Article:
Another scene in the back streets of London when a confused and ranting Doctor encounters a homeless man also deserves a mention. The sight of the Doctor flailing around in a night gown, talking to his own reflection in a mirror and unconscious of the unsettling effect of his manners on the homeless man, who progressively shrivels in the face of the Doctor’s unhinged behaviour, made for some laugh-out-loud viewing. It also highlighted that Capaldi, a serious actor who brings a certain gravitas to the role of the Doctor, is also capable of turning up the comedy factor and making people laugh. His clever use of Scottish vernacular combined with a mercurial performance proved effective in that particular scene.
The Half-Face Man joins Missy in Heaven
Also of note was a scene at the end between the Doctor and the villainous cyborg. ‘Villainous’ is perhaps not the right word since it was revealed that the cyborg was only trying to survive and reach the Promised Land, although its murderous methods for doing so were clearly barbaric. When the Doctor told the cyborg that there was nothing left of the composite creature to truly call an identity and therefore to justify its ongoing existence, the sense of menace oozing from the Doctor was palpable, coming from some place deep within him that felt scary, unfamiliar and morally dubious. And when he instructed the cyborg to jump or be pushed, it was genuinely chilling. That we don’t know which path the cyborg ultimately took – we only saw his lifeless form after the fact - left us as unnerved and unsure about the character of the new Doctor as Clara also appeared to be. Brilliant stuff!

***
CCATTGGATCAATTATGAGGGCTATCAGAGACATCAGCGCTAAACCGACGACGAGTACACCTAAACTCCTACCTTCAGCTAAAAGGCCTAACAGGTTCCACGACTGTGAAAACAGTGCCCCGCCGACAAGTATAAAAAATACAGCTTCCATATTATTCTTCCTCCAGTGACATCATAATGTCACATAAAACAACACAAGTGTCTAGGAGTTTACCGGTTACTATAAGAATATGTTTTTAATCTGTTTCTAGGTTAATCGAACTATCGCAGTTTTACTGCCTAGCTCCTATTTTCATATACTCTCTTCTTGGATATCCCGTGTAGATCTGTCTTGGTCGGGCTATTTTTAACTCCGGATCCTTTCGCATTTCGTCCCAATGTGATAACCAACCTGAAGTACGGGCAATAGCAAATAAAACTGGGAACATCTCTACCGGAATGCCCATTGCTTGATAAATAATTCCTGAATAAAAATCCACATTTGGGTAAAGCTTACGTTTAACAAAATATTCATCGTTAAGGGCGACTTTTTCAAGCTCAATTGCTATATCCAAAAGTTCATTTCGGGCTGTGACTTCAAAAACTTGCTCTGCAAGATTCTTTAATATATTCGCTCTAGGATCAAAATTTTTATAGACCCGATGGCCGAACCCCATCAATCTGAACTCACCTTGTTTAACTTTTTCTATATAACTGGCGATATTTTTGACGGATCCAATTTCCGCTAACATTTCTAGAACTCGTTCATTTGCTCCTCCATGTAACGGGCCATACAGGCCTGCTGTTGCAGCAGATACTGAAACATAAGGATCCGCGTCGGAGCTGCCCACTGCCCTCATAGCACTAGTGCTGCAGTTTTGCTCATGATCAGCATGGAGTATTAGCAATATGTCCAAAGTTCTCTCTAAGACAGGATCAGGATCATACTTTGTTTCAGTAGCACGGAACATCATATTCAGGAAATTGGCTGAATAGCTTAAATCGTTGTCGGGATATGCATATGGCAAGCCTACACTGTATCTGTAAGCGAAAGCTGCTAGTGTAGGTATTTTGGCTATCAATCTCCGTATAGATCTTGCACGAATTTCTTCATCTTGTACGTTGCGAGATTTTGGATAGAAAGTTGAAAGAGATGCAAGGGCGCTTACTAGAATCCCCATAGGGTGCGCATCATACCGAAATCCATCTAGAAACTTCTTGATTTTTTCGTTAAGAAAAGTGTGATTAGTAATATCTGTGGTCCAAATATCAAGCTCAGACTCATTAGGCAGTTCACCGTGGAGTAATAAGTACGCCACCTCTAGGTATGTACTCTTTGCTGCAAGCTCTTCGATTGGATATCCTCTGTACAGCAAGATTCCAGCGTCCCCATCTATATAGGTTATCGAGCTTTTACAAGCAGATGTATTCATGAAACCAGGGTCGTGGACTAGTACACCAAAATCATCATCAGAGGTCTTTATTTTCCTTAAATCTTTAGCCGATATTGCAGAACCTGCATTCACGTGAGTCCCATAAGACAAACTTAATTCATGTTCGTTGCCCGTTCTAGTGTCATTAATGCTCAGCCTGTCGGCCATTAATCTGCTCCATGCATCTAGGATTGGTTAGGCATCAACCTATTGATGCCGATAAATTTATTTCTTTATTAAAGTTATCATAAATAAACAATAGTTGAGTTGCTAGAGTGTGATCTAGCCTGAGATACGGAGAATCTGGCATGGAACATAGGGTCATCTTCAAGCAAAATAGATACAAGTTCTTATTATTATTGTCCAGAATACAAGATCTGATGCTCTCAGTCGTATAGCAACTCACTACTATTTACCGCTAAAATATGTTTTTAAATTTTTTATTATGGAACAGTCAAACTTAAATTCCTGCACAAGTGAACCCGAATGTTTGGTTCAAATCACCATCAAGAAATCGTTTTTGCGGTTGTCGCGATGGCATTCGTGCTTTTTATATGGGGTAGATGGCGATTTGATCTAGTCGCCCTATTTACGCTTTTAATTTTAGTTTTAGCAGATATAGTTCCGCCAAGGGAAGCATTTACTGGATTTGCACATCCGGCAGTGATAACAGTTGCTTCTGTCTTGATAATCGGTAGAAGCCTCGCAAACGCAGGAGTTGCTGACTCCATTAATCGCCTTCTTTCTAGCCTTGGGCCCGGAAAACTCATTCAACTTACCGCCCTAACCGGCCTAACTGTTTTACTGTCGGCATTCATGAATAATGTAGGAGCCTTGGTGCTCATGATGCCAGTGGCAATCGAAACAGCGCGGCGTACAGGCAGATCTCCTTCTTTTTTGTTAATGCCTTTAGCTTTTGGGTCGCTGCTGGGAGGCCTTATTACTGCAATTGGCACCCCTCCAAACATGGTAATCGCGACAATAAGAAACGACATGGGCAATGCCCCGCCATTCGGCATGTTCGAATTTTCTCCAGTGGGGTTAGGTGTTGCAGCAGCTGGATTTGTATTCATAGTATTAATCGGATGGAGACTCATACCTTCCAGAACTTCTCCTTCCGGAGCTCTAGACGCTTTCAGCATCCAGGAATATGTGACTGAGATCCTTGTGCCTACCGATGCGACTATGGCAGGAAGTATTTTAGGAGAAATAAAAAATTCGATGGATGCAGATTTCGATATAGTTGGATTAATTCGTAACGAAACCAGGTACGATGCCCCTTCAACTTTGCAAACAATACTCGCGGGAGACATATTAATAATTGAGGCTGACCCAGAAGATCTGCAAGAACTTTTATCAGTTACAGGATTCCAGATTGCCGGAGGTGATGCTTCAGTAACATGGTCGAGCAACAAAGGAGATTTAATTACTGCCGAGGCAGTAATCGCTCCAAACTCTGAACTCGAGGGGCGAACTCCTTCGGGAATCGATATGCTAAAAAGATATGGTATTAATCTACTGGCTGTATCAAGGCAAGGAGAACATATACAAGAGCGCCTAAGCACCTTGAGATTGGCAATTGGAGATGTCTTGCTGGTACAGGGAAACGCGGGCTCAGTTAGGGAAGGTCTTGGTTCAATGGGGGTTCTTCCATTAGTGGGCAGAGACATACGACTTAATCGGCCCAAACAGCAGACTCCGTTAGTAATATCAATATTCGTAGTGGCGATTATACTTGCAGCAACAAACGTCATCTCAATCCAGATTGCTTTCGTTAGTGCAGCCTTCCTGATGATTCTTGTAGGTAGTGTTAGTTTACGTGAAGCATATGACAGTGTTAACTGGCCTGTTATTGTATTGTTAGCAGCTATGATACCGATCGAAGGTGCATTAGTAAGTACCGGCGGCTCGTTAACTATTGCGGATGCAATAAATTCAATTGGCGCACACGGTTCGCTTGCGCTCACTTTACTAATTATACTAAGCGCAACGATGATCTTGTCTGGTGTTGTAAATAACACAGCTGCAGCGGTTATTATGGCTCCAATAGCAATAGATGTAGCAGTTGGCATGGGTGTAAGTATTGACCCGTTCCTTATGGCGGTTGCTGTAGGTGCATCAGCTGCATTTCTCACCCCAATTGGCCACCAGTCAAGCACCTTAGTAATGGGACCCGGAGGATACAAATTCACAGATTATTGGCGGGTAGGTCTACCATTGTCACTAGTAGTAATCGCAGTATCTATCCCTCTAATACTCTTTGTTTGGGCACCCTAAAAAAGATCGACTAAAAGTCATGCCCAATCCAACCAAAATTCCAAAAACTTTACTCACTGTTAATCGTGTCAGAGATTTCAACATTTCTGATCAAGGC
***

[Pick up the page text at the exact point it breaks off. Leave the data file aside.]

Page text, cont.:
Add to these great moments a welcome and pervasive sense of darkness, a great looking new interior design for the TARDIS and a strange and interesting new character Missy, and what we had in our hands was a sure-fire winner. However, I think that Capaldi still has to find his feet a little, because although I enjoyed his performance a lot, it was clear that he was still finding his way around the role of the Doctor and not yet fully inhabiting it. This is not a serious criticism, however, because it means that there is still room to grow. Thus I look forward to watching him evolve in future, confident from what I’ve seen so far that he may yet become the best Doctor. Only time will tell, but for now I can say that this was another rock-solid Time Lord debut.